It's a familiar-looking scenario for the Republic of Ireland. Two formidable teams and one more on their level, theoretically at least.

But Ray Houghton hopes that the Boys in Green don't pin all their Euro 2016 hopes on winning the opening game this summer, as he believes that the crushing disappointment of a 3-1 defeat to Croatia four years ago made defeats against Spain and Italy inevitable.

Most observers believe Sweden - Ireland's opposition in Paris on 13 June - are the most beatable team in a group also containing Belgium and, hello again, Italy.

But former international midfielder Houghton, who famously scored the winner in Ireland's 1-0 victory over England at Euro '88, warns that Ireland must be "realistic" and, above all, avoid defeat.

"Hopefully as a nation we don't put too much pressure on the first game," he told RTÉ Sport.

"I think that's what happened four years ago. We put so much emphasis on beating Croatia that when we lost we were deflated afterwards, as if we had no chance in the other games. It was a pretty poor showing, the three games we played in.

"That's something that we have to learn and I'm sure the players will have learnt from that.

"A more realistic approach from everyone, could prove the best way to go"

"I thought Giovanni (Trapattoni) was a pragmatic manager. I don't know if he got caught up in the hype of thinking 'we have to win this if we're going to qualify".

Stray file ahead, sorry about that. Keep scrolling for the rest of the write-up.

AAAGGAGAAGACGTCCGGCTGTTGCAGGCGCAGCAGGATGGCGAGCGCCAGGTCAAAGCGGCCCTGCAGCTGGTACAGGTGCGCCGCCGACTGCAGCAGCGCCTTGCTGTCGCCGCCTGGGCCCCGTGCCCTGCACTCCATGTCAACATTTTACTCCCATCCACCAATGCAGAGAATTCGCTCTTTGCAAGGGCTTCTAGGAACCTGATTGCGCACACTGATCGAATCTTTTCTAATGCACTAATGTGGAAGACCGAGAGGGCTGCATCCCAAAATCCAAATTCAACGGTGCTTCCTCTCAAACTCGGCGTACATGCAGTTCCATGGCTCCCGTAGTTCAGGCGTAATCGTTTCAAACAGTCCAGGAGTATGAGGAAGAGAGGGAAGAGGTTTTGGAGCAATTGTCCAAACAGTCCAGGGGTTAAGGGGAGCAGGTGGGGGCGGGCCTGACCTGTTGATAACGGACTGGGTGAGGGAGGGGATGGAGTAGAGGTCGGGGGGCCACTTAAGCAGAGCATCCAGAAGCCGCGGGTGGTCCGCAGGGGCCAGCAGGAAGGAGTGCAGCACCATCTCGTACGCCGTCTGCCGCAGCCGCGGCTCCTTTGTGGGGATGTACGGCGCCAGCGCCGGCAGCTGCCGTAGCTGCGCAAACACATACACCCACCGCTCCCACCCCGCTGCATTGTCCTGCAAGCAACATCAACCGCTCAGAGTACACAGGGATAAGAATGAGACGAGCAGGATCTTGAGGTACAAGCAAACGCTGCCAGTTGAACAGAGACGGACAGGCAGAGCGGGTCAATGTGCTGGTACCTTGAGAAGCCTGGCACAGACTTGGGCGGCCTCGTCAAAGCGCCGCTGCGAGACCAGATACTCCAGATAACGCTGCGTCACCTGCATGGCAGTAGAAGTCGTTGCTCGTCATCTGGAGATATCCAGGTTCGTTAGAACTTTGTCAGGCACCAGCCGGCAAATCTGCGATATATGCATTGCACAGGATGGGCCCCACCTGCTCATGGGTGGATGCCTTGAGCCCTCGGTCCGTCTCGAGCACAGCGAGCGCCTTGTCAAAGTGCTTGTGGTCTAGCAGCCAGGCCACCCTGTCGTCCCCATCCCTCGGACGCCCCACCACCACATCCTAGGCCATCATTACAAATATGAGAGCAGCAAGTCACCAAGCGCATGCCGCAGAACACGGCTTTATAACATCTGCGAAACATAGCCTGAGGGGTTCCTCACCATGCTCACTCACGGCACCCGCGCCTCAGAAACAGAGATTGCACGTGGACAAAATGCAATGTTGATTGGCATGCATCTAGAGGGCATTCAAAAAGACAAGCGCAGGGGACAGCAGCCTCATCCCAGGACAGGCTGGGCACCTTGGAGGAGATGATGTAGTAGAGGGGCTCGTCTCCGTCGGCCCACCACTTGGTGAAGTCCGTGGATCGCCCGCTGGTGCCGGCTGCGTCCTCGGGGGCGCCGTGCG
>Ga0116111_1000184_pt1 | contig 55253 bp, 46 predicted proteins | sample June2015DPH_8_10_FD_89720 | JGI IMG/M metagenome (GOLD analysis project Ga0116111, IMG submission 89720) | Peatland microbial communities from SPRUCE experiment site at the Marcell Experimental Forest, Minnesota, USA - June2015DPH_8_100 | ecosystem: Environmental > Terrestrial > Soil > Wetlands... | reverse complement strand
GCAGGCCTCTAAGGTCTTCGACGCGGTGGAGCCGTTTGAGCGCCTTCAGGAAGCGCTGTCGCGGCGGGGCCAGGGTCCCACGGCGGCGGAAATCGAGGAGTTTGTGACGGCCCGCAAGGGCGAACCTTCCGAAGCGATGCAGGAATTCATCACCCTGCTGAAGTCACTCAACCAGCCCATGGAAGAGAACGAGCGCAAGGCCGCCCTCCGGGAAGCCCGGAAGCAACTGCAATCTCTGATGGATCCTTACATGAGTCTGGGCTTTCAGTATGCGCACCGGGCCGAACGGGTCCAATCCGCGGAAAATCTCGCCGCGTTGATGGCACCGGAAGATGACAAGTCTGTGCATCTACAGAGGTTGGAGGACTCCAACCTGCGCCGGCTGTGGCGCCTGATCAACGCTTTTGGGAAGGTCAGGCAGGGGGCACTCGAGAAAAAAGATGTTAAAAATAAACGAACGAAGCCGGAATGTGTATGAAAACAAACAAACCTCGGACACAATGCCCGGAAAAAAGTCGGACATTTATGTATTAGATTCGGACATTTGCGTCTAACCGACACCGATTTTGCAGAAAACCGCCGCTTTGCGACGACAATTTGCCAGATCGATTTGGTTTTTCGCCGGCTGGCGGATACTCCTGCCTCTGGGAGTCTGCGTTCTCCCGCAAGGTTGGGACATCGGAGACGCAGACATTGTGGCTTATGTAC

"I think Martin will have looked at what we did wrong four years ago. He has experience of playing tournament football, as does Roy Keane, so I think that helps.

"I think this time around, a more realistic approach from everyone, could prove the best way to go. Take the pressure off the players and let them go out and perform.

"We're playing Sweden. They are beatable but it's a game we can ill-afford to lose. At least if we get something from it, it keeps the other games alive."

Houghton admits that Ireland face a task tough in a a group with world number two-ranked Belgium and four-time World Cup winners Italy but believes the new 24-team format will reward teams who fight till the end.

"We're in a tough group. I don't what we've done to deserve this! This is three times in a row we've qualified for the Euros and every time we've been in a major group.

"From '88: England, Russia and Holland, which was tough I can assure you, to four years ago: Croatia, Spain and Italy; and this time Sweden, Belgium and Italy. Another really tough group.

"The only bit of solace you can take out of it is that only eight teams go out of the 24 (after the group stages). It gives you a little bit of scope that even if you don't win your first one you can still qualify.

"You might get through with three draws. You might need five points. You just don't know how these games are going to go.

"The most important thing is that we don't lose the first one."

Houghton sees Shane Long, Seamus Coleman and James McCarthy as being Ireland's key men this summer and says he wouldn't hesitate to bring record goalscorer and cap-holder (67 in 143) Robbie Keane to France.

"Shane Long is playing really well at the minute. He's having a very good season with Southampton, he's scoring goals and looks really confident.

"Seamus Coleman could be huge, if he's fit. Seamus is a massive player for Ireland.

"James McCarthy is another you'd be looking to to really perform.

"And then some on the periphery. McClean, McGeady, Walters, Hoolahan. There the ones that if they get into the starting XI have to shine.

"I'd bring Robbie. We don't score enough goals and Robbie's got a fantastic goalscoring record. Coming off the bench for the last 15/20 minutes to open up the defence, he might be your man."